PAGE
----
Cox Communications is ending its not-so-grand experiment with mobile on March 30. The cable provider said in a statement it would discontinue its wireless service on March 30, appeasing its mobile subscribers with a $150 service credit for every line deactivated. No matter how good ‘quadruple play’ bundles look on paper, cable providers can’t seem to get the wireless component right.
“Cox is working to make this transition as seamless and easy as possible for our customers,” EVP of Product Development Len Barlik said in the statement. “We are proud of our employees’ dedication to delivering the excellent customer service that Cox is known for, and we will continue to keep our wireless customers’ satisfaction a top priority during this transition period.”
Cox originally planned to become a full-fledged wireless operator, buying advanced wireless service (AWS) and 700 MHz at auction in the cities where it offers cable service. It tapped Chinese vendor Huawei to build a CDMA network, partnered with Sprint to provide roaming access outside of its territory and even hinted at a future LTE build to add mobile broadband to its already extensive home and business broadband service portfolio.
However, Cox got off to slow start, launching it’s “Unbelievably Fair” service in just a handful of markets in late 2010: a year behind schedule. Cox added more markets in 2011, but it showed signs it was having second thoughts about its mobile strategy. Rather than use Huawei network gear, Cox turned to its roaming partner Sprint to power its service while it expanded into new cities, until May when it revealed that it planned to junk its networks entirely but continue to provide service as a Sprint mobile virtual network operator (MVNO).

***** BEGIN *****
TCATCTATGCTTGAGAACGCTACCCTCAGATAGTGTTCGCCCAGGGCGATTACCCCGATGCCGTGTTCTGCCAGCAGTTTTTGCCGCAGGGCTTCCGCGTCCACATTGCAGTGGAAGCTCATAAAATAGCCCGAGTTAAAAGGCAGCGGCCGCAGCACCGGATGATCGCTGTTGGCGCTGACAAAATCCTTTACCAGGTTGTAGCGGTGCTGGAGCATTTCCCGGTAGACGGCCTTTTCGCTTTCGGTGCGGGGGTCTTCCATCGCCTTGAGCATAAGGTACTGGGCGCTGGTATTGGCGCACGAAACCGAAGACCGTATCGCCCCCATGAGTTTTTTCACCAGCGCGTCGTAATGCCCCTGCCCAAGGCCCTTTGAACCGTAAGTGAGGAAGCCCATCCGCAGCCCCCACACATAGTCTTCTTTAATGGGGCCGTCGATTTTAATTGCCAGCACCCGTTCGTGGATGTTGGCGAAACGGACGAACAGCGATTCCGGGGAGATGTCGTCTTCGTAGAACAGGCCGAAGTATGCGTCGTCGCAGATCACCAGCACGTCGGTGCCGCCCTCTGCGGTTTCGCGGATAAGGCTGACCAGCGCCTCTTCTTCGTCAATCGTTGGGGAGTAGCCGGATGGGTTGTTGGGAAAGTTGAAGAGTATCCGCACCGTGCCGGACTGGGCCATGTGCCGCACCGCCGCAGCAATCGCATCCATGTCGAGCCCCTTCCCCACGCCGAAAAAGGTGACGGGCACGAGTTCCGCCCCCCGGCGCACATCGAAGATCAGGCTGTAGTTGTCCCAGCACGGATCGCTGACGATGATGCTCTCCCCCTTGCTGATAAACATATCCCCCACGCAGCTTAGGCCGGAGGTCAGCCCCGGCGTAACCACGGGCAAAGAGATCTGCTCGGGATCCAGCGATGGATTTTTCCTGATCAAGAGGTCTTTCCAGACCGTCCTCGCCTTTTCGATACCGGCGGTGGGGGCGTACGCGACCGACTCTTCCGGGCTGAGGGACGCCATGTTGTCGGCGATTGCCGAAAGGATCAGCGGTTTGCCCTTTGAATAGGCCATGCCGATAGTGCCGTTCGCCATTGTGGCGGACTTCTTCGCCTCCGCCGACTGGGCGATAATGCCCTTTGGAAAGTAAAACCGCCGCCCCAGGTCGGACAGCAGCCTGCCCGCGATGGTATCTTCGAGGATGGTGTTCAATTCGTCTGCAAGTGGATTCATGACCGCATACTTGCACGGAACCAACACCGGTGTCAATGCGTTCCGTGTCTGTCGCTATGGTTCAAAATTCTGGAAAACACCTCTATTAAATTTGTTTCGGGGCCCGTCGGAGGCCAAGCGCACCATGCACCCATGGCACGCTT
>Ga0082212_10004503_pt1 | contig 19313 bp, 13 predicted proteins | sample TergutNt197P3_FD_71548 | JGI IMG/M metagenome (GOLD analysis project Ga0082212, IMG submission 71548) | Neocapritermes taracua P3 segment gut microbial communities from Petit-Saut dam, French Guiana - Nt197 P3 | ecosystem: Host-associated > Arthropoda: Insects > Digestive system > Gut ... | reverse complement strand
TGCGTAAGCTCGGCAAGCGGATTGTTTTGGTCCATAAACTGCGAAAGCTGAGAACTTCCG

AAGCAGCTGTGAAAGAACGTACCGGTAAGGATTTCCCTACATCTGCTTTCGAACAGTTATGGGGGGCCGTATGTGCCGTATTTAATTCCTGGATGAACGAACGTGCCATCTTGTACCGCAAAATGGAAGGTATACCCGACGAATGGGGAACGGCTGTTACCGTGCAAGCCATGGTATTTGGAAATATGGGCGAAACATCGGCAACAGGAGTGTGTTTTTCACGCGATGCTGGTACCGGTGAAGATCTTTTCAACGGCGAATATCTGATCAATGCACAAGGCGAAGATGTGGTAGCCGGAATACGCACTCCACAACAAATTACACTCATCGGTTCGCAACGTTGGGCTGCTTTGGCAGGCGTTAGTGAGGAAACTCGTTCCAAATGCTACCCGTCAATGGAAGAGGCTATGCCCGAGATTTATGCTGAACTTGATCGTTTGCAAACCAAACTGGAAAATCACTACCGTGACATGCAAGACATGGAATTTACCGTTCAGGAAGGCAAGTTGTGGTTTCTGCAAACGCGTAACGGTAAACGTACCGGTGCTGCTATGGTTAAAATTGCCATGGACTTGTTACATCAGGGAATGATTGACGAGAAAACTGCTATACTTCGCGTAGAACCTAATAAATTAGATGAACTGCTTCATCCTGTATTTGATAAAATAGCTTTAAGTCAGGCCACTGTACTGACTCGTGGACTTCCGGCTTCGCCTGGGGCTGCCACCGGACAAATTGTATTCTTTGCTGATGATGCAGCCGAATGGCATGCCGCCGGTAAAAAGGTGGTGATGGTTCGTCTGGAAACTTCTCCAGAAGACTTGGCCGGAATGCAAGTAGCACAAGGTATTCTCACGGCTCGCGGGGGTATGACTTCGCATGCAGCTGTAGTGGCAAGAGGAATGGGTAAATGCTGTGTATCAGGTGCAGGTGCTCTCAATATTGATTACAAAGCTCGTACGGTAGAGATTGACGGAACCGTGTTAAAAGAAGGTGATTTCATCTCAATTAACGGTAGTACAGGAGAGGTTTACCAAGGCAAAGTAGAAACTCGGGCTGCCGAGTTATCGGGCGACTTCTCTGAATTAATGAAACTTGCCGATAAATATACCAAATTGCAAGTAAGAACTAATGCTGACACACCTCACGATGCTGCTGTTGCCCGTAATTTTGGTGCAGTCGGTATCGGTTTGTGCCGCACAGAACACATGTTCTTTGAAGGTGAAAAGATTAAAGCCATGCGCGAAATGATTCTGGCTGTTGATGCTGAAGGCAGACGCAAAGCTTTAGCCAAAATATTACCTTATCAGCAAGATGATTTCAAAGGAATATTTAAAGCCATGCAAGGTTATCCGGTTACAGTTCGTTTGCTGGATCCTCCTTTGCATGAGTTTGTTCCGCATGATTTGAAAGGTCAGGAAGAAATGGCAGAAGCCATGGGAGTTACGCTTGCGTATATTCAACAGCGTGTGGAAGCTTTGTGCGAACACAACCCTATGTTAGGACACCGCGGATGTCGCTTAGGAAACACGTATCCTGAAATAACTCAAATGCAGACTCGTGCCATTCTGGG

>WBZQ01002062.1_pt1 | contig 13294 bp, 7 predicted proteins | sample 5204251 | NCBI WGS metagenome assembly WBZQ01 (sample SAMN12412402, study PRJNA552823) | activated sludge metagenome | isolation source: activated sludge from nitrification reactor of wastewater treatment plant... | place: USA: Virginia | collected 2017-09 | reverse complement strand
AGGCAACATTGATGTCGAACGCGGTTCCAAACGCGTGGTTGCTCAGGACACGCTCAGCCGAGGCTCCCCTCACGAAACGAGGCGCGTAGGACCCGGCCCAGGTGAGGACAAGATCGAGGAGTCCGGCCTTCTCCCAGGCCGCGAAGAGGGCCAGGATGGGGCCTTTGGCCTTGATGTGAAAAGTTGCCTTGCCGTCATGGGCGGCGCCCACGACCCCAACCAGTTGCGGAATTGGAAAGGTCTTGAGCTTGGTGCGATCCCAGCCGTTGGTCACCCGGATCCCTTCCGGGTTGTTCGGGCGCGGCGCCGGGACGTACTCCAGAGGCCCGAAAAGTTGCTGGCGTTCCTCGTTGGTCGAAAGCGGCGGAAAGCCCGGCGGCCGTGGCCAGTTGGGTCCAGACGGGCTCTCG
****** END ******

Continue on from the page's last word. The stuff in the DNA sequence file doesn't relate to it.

Now, with wireless available in roughly half of its cable territory, Cox is abandoning mobile entirely. Why did it fail? With the waves of consolidation in the wireless market, it’s becoming increasingly more difficult for a small wireless operator to make it on its own. The money Cox would sink into its own infrastructure wouldn’t produce much in the way of returns. While remaining an MVNO would allow it to maintain its quad-play bundles, the math probably stopped making sense as demand for home phones wanes. Cox was probably merely replacing its customers’ cable telephony service with a far less profitable mobile phone.
The big question is what Cox will do with its spectrum. Cox has already said it plans to sell off whatever networks it has built, but it will find few buyers. A CDMA network using Huawei gear at AWS would be incompatible with all of the major operators networks. The spectrum licenses, however, would be valuable to almost every operator. Leap Wireless and MetroPCS could use the spectrum to grow their regional CDMA and LTE footprints. Verizon Wireless and AT&T both are using 700 MHz for LTE and plan to expand into the AWS bands. T-Mobile’s high-speed packet access plus (HSPA+) network is built at AWS. Sprint is probably the only operator with no conceivable interest in the spectrum. If a bidding war hasn’t started already, Cox is definitely going to see a lot of suitors.